Sunday, February 28, 2016

Shaun Berk's 10 Movie Recommendations- 537th Edition

Welcome to the 537th Edition of my series.  I started my rehearsals for MUCH ADO ABOUT NOTHING and on the bottom I replaced the end with details of information for the show and where to buy tickets.  Tonight are the Oscars so we'll see if this is the night Leo will win the Oscar and judging from the way award shows have been going this year, I believe he will get it this year.  I don't have a lot more to say so I'll just get on with my selections for this week.

Easy Riders, Raging Bulls:  How the Sex, Drugs, and Rock 'N' Roll Saved Hollywood (2003):  I start out with this documentary which is part three of my three-part William H. Macy series where he is the narrator.  This is based on a novel by Peter Biskind which takes a look at the '70s movement in Hollywood.  This was a time where movies focused a lot on counter-culture and where the director was the star of the movie.   The main directors of focus are Martin Scorsese, Arthur Penn, John Schlesinger, Sam Peckinpah, Roger Corman, Roman Polanski, Robert Altman, Francis Ford Coppola, Bob Rafelson, Warren Beatty, George Lucas, Steven Spielberg, Warren Beatty, among others.  it also has interviews with many of the survivors from this era in Hollywood.  I never really knew what a significant period this was in film. This is a very entertaining and informative look at the film industry.

Plane Nuts (1933):  This is my classic short for the week.  It focuses on a on a lot Vaudeville routines and big dance numbers.  The main point of interest is of Ted Healy and the Three Stooges before the Stooges came to popularity while Nealy did not seem to be very known beyond Vaudeville.  The Stooges would go onto do a lot better things but show some early signs in this one.  They were in last week's selection DANCING LADY.  It is of worth to see for early Stooges.

Harvey (1950):  Henry Koster directed this adaptation of the play by Mary Chase.  James Stewart stars as Elwood P. Dowd whose best friend is a tall rabbit named Harvey that only he can see.  His sister and niece Veta and Myrtle Mae, played by Josephine Hull and Victoria Horne, have a hard time keeping friends with others with them always seeing Elwood as insane because of his rabbit friend.  When Veta tries to have Elwood committed to a mental institution, misunderstandings happen that get her committed instead.  This has always been one of my favorites from this era and find Elwood P. Dowd is one of the best characters in film history.  I always say if more people had a friend like Harvey, this world would be a better place.  I suppose you could call this the lighter version of DONNIE DARKO and maybe that can be a double feature for some.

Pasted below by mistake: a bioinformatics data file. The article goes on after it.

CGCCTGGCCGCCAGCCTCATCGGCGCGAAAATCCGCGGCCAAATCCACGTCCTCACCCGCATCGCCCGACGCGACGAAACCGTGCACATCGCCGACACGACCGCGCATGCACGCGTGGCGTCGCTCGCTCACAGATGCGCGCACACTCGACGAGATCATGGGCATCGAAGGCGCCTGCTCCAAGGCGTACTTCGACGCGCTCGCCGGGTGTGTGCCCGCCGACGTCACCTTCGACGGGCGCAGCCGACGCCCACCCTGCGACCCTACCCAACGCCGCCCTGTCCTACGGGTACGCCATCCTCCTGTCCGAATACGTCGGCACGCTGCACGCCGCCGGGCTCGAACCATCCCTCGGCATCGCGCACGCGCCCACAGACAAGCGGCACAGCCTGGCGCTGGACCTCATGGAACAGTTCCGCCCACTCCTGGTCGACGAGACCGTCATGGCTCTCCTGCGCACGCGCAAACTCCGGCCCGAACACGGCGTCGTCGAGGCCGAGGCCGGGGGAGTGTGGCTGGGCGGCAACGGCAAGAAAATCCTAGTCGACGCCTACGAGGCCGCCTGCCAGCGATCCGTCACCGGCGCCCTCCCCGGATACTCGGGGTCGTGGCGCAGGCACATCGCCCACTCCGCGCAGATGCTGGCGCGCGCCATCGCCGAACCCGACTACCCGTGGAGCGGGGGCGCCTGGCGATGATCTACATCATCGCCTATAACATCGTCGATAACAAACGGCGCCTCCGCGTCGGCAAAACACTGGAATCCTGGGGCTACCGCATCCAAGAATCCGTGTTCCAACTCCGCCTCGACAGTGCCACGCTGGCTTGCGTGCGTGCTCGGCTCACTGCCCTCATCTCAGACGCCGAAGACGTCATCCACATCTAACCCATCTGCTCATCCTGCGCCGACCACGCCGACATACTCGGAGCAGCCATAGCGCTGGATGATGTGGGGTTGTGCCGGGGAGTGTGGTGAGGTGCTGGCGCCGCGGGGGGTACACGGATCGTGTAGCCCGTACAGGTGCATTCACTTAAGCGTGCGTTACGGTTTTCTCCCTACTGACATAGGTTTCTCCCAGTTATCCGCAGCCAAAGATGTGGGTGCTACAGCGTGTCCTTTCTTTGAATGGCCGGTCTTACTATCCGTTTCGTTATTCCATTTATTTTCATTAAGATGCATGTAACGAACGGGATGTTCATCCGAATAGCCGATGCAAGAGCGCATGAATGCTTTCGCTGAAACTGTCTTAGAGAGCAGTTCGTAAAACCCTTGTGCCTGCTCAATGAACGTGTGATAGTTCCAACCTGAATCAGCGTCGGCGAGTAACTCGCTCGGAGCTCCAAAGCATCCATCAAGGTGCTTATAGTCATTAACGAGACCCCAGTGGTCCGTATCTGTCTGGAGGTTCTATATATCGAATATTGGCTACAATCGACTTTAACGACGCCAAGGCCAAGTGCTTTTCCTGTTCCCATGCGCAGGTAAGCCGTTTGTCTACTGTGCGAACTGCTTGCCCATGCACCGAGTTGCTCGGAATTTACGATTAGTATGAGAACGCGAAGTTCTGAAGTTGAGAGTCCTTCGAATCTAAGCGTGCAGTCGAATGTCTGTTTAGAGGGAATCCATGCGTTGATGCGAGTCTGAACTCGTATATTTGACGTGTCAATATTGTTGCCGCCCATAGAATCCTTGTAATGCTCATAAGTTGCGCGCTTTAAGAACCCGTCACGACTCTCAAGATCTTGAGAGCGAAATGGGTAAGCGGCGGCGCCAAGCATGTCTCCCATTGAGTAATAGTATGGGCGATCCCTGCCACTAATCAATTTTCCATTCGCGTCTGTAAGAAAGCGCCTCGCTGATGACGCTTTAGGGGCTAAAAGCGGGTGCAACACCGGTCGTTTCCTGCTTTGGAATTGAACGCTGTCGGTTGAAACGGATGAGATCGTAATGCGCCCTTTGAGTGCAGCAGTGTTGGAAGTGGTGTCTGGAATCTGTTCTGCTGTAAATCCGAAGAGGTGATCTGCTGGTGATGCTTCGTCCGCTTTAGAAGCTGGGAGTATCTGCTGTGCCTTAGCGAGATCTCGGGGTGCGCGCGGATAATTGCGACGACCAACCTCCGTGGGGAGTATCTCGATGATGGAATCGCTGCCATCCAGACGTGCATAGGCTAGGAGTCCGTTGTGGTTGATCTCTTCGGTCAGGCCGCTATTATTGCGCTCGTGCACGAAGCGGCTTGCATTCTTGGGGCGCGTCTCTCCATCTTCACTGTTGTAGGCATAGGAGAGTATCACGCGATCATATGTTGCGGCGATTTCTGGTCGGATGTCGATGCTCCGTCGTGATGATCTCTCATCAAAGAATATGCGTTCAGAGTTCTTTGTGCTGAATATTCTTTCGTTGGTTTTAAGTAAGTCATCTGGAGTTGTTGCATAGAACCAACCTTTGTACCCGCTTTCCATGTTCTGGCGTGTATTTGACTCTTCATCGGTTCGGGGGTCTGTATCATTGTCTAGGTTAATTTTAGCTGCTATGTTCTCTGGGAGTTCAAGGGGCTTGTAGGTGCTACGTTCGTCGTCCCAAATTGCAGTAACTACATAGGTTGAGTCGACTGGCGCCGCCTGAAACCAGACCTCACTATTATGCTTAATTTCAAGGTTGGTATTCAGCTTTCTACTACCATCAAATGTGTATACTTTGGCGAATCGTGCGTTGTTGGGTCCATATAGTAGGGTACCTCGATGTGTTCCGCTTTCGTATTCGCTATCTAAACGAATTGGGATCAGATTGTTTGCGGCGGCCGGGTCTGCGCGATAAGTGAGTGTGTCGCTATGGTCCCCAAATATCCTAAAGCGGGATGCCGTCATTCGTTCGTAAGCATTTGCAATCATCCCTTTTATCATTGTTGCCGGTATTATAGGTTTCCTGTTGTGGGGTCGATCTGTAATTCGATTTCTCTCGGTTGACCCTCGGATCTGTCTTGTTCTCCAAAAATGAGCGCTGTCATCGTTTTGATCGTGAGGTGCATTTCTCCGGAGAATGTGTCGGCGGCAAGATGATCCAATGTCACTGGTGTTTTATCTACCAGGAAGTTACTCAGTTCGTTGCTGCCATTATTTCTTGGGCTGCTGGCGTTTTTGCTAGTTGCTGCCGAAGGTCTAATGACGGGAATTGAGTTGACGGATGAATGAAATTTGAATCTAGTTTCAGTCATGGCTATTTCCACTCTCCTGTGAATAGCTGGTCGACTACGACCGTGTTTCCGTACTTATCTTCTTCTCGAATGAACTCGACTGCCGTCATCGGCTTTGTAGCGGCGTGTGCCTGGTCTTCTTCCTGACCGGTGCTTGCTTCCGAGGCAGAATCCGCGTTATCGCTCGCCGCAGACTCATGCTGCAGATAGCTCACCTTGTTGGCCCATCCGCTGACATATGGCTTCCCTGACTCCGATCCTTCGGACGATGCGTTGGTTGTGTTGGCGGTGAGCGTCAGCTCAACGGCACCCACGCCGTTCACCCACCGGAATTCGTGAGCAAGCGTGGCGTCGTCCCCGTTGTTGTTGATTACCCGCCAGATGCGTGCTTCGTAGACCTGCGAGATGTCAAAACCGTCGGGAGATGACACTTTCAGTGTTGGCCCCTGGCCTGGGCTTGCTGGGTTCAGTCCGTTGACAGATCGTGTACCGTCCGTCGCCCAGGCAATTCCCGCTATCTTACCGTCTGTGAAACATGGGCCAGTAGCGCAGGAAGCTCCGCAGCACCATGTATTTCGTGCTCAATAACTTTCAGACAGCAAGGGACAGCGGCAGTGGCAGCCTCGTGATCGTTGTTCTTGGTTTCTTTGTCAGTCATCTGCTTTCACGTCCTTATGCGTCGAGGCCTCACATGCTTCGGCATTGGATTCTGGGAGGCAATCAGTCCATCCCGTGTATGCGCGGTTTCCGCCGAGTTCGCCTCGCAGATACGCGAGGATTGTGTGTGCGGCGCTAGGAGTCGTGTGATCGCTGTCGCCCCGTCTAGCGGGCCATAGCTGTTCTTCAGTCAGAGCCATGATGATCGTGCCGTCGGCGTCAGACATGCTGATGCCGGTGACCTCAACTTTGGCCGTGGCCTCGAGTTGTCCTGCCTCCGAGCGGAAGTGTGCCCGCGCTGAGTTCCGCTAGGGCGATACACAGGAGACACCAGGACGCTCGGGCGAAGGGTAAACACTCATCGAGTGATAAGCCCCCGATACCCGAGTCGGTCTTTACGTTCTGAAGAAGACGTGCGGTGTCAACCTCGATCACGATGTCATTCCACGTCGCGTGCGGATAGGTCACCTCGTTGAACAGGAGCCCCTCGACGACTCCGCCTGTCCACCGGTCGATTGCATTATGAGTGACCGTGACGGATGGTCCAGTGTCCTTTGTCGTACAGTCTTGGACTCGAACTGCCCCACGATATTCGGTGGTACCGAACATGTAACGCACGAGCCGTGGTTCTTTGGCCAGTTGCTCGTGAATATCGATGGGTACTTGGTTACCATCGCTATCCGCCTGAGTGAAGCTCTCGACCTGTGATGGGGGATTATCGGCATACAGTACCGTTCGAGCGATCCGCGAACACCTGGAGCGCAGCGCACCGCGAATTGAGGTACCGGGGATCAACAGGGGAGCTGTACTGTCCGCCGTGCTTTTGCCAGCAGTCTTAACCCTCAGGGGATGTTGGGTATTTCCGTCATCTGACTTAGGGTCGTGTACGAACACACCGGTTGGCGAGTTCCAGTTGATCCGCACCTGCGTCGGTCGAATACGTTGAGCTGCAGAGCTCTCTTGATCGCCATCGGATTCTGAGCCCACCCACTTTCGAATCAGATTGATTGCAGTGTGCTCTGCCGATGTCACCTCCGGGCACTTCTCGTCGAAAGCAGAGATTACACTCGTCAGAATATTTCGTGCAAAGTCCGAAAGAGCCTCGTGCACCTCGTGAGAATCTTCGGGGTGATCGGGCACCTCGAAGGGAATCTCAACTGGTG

David Copperfield (1999):  This is my BBC selection for the week and no this is not about the magician even if it features a Pre-Harry Potter Daniel Radcliffe but even with him the movie has nothing to do with magic.  This is based on the classic Charles Dickens novel.  Radcliffe plays Copperfield during childhood and by Ciaran McMenamin in his young adult years.  During childhood, David lives a pretty ideal life having a really good relationship with his mom but the simplicity changes when his mom marries the very strict Murdstone, played by Trevor Eve.  When David's mother dies, he is sent to work at a very young age to a factory.  I suppose there are a lot of similarities to OLIVER TWIST in the way of a young boy forced to grow up and learn to survive and fight adversity.  Pauline Fox, Pauline Quirke, Maggie Smith, Michael Elphick, Zoe Wanamaker, Ian McKellan, Bob Hoskins, Imelda Staunton, Ian McNeice, Nicholas Lyndhurst, Tom Wilkinson, and many others co-star in this tv movie.  I think this is my favorite BBC mini-series I have seen so far though favor this story in the period of David Copperfield's childhood but still does very well to the finish.  Radcliffe makes his film debut in this series while co-starring with a few that would be part of the Harry Potter series.  Those who like Dickens and period pieces really should give this a shot.

Trouble Man (1972):  I continue with some Blaxploitation and I guess this is fitting being the end of Black History Month, I'll let the readers decide that one.  Robert Hooks stars as private investigator Mr. T who is hired to "fix" things but appears to get set up in the gang wars with the police trying to bring him down as they don't like Mr. T.  He is able to stay cool through it all with his swagger.  There is not a lot more to say but that this is one of the better Blaxploitation movies out there and Hooks is very enjoyable as Mr. T.

Freedom's Fury (2006):  This is my second documentary for the week which is directed by Colin K. Gray and Megan Raney.  Mark Spitz narrates this film which is centered around a water polo match in the 1956 Olympics between Hungary and Russia which is considered to be the bloodiest game in Olympic history.  What the documentary goes into is the events that lead to how this game came to be.  This has some interviews with survivors from that game reflecting on these times.  This was a very informative documentary on a part of history that never gets talked about much.  I also like when they go into the history of water polo in Hungary.